• Decentralisation of multidrug-resistant-tuberculosis care and management [letter]

      Cox, H; Ford, N; Médecins Sans Frontières, Cape Town, South Africa; Centre for Infectious Disease Epidemiology and Research, University of Cape Town, South Africa. (Elsevier, 2013-06-03)
    • Decline in national tuberculosis notifications with national scale-up of antiretroviral therapy in Malawi

      Kanyerere, H; Mganga, A; Harries, A D; Tayler-Smith, K; Jahn, A; Chimbwandira, F M; Mpunga, J (International Union Against Tuberculosis and Lung Disease, 2014-06-21)
    • Defining the Needs for Next Generation Assays for Tuberculosis

      Denkinger, C M; Kik, S V; Cirillo, D M; Casenghi, M; Shinnick, T; Weyer, K; Gilpin, C; Boehme, C C; Schito, M; Kimerling, M; et al. (Oxford University Press, 2015-04-01)
      To accelerate the fight against tuberculosis, major diagnostic challenges need to be addressed urgently. Post-2015 targets are unlikely to be met without the use of novel diagnostics that are more accurate and can be used closer to where patients first seek care in affordable diagnostic algorithms. This article describes the efforts by the stakeholder community that led to the identification of the high-priority diagnostic needs in tuberculosis. Subsequently target product profiles for the high-priority diagnostic needs were developed and reviewed in a World Health Organization (WHO)-led consensus meeting. The high-priority diagnostic needs included (1) a sputum-based replacement test for smear-microscopy; (2) a non-sputum-based biomarker test for all forms of tuberculosis, ideally suitable for use at levels below microscopy centers; (3) a simple, low cost triage test for use by first-contact care providers as a rule-out test, ideally suitable for use by community health workers; and (4) a rapid drug susceptibility test for use at the microscopy center level. The developed target product profiles, along with complimentary work presented in this supplement, will help to facilitate the interaction between the tuberculosis community and the diagnostics industry with the goal to lead the way toward the post-2015 global tuberculosis targets.
    • Delamanid for rifampicin-resistant tuberculosis: a retrospective study from South Africa.

      Mohr, E; Hughes, J; Reuter, A; Trivino Duran, L; Ferlazzo, G; Daniels, J; De Azevedo, V; Kock, Y; Steele, SJ; Shroufi, A; et al. (European Respiratory Society, 2018-06-14)
      Experience with delamanid (Dlm) is limited, particularly among HIV-positive individuals. We describe early efficacy and safety data from a programmatic setting in South Africa. This was a retrospective cohort study of patients receiving Dlm-containing treatment regimens between November 2015 and August 2017. We report 12-month interim outcomes, sputum culture conversion (SCC) by months 2 and 6, serious adverse events (SAEs) and QT intervals corrected using the Frederica formula (QTcF). Overall, 103 patients were initiated on Dlm; 79 (77%) were HIV positive. The main indication for Dlm was intolerance to second-line anti-tuberculosis (TB) drugs (n=58, 56%). There were 12 months of follow-up for 46 patients; 28 (61%) had a favourable outcome (cure, treatment completion or culture negativity). Positive cultures were found for 57 patients at Dlm initiation; 16 out of 31 (52%) had SCC within 2 months and 25 out of 31 (81%) within 6 months. There were 67 SAEs reported in 29 patients (28%). There were four instances of QTcF prolongation >500 ms in two patients (2%), leading to permanent discontinuation in one case; however, no cardiac arrhythmias occurred. This large cohort of difficult-to-treat patients receiving Dlm for rifampicin-resistant TB treatment in a programmatic setting with high HIV prevalence had favourable early treatment response and tolerated treatment well. Dlm should remain available, particularly for those who cannot be treated with conventional regimens or with limited treatment options.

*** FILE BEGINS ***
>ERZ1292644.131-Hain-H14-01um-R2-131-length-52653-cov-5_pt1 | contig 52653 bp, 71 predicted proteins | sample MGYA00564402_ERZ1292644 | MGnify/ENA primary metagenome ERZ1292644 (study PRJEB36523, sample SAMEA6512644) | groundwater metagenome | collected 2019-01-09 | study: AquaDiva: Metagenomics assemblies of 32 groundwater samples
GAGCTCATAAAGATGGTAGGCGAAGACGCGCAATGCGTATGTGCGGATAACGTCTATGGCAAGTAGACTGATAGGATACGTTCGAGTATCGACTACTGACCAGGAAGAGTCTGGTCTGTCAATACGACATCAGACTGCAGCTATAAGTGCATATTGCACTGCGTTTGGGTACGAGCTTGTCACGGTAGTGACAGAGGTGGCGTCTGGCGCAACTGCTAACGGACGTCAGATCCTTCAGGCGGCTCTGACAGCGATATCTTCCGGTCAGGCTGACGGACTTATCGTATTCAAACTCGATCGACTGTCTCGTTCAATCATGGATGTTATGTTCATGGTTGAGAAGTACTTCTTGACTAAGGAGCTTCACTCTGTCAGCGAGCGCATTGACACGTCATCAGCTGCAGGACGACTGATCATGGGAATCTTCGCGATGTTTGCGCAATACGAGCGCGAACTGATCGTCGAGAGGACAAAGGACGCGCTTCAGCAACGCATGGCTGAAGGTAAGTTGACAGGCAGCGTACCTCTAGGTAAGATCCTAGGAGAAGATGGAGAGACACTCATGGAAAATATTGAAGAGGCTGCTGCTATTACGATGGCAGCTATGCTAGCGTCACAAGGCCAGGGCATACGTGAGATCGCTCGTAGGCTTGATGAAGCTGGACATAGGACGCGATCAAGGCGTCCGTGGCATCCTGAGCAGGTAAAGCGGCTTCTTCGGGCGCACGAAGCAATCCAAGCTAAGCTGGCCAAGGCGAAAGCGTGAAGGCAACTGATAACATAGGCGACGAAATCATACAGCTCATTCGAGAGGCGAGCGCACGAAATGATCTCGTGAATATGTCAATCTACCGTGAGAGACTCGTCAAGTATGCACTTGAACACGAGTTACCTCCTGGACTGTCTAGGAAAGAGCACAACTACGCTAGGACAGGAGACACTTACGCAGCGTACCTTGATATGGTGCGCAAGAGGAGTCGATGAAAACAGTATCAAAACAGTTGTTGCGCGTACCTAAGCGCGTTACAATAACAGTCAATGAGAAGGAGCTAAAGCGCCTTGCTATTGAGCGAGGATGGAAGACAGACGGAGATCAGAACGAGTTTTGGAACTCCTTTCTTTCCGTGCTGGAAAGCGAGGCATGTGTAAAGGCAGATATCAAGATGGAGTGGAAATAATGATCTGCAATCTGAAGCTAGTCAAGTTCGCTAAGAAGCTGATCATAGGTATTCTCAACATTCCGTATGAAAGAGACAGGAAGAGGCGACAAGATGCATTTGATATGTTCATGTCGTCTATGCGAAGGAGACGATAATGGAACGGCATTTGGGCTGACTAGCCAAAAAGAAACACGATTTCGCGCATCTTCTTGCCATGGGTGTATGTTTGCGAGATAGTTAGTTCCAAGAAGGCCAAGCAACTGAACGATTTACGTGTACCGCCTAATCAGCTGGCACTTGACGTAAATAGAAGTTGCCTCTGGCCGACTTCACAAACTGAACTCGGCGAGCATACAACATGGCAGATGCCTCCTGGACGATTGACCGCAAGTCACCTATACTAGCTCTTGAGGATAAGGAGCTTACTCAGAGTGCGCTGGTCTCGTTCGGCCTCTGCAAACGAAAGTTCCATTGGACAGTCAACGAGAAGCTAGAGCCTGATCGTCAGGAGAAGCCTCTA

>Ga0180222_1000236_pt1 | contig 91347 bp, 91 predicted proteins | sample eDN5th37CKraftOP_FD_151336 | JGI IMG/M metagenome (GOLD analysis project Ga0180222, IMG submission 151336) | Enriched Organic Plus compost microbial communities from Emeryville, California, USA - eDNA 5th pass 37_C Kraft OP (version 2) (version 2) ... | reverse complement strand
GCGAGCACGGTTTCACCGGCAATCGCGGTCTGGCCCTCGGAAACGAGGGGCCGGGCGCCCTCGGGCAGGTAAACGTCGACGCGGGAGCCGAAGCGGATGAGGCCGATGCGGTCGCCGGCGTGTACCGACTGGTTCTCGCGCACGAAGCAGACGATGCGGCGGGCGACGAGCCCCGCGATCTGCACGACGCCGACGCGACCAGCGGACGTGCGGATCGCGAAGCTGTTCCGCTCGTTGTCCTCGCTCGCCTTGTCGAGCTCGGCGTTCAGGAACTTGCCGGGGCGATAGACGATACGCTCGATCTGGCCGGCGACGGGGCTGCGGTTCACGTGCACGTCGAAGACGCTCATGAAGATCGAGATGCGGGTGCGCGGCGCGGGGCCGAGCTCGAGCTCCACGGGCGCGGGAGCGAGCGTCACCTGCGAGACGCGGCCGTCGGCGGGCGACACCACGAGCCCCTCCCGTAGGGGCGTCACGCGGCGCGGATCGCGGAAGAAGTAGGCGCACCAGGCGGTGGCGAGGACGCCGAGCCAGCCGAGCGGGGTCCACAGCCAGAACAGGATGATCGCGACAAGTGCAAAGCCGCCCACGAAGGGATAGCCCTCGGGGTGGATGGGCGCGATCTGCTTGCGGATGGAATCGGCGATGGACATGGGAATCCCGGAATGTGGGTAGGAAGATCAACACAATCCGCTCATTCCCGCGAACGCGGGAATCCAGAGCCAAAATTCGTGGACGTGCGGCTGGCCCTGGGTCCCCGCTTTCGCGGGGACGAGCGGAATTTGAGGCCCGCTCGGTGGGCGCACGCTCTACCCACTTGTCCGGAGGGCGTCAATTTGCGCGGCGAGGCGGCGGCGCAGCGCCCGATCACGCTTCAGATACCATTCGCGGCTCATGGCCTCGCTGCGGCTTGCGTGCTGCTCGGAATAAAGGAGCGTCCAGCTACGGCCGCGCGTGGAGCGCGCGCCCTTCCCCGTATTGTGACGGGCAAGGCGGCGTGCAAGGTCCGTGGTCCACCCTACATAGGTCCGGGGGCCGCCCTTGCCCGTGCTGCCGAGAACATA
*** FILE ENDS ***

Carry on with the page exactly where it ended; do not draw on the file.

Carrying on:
• Demanding an end to tuberculosis: treatment of tuberculosis infection among persons living with and without HIV

      Fargher, J; Reuter, A; Furin, J (Lippincott, Williams & Wilkins, 2019-01-01)
      More than two billion people are infected with Mycobacterium tuberculosis and few of them are ever offered therapy in spite of such treatment being associated with reduced rates of morbidity and mortality. This article reviews the current recommendations on the diagnosis and treatment of TB infection (or what is commonly referred to as 'prophylaxis' or 'preventive therapy' of latent TB) and discusses barriers to implementation that have led to low demand for this life-saving therapeutic intervention.
    • Detecting tuberculosis: rapid tools but slow progress

      England, K; Masini, T; Rajardo, E (International Union Against Tuberculosis and Lung Disease, 2019-09-21)
      The World Health Organization (WHO) currently recommends Xpert® MTB/RIF as the initial test for all people with presumptive tuberculosis (TB). A number of challenges have been reported, however, in using this technology, particularly in low-resource settings. Here we examine these challenges, and provide our perspective of the barriers to Xpert scale-up as assessed through a survey in 16 TB burden countries in which the Médecins Sans Frontières is present. We observed that the key barriers to scale-up include a lack of policy adoption and implementation of WHO recommendations for the use of Xpert, resulting from high costs, poor sensitisation of clinical staff and a high turnover of trained laboratory staff; insufficient service and maintenance provision provided by the manufacturer; and inadequate resources for sustainability and expansion. Funding is a critical issue as countries begin to transition out of support from the Global Fund. While it is clear that there is still an urgent need for research into and development of a rapid, affordable point-of-care test for TB that is truly adapted for use in low-resource settings, countries in the meantime need to develop functional and sustainable Xpert networks in order to close the existing diagnostic gap.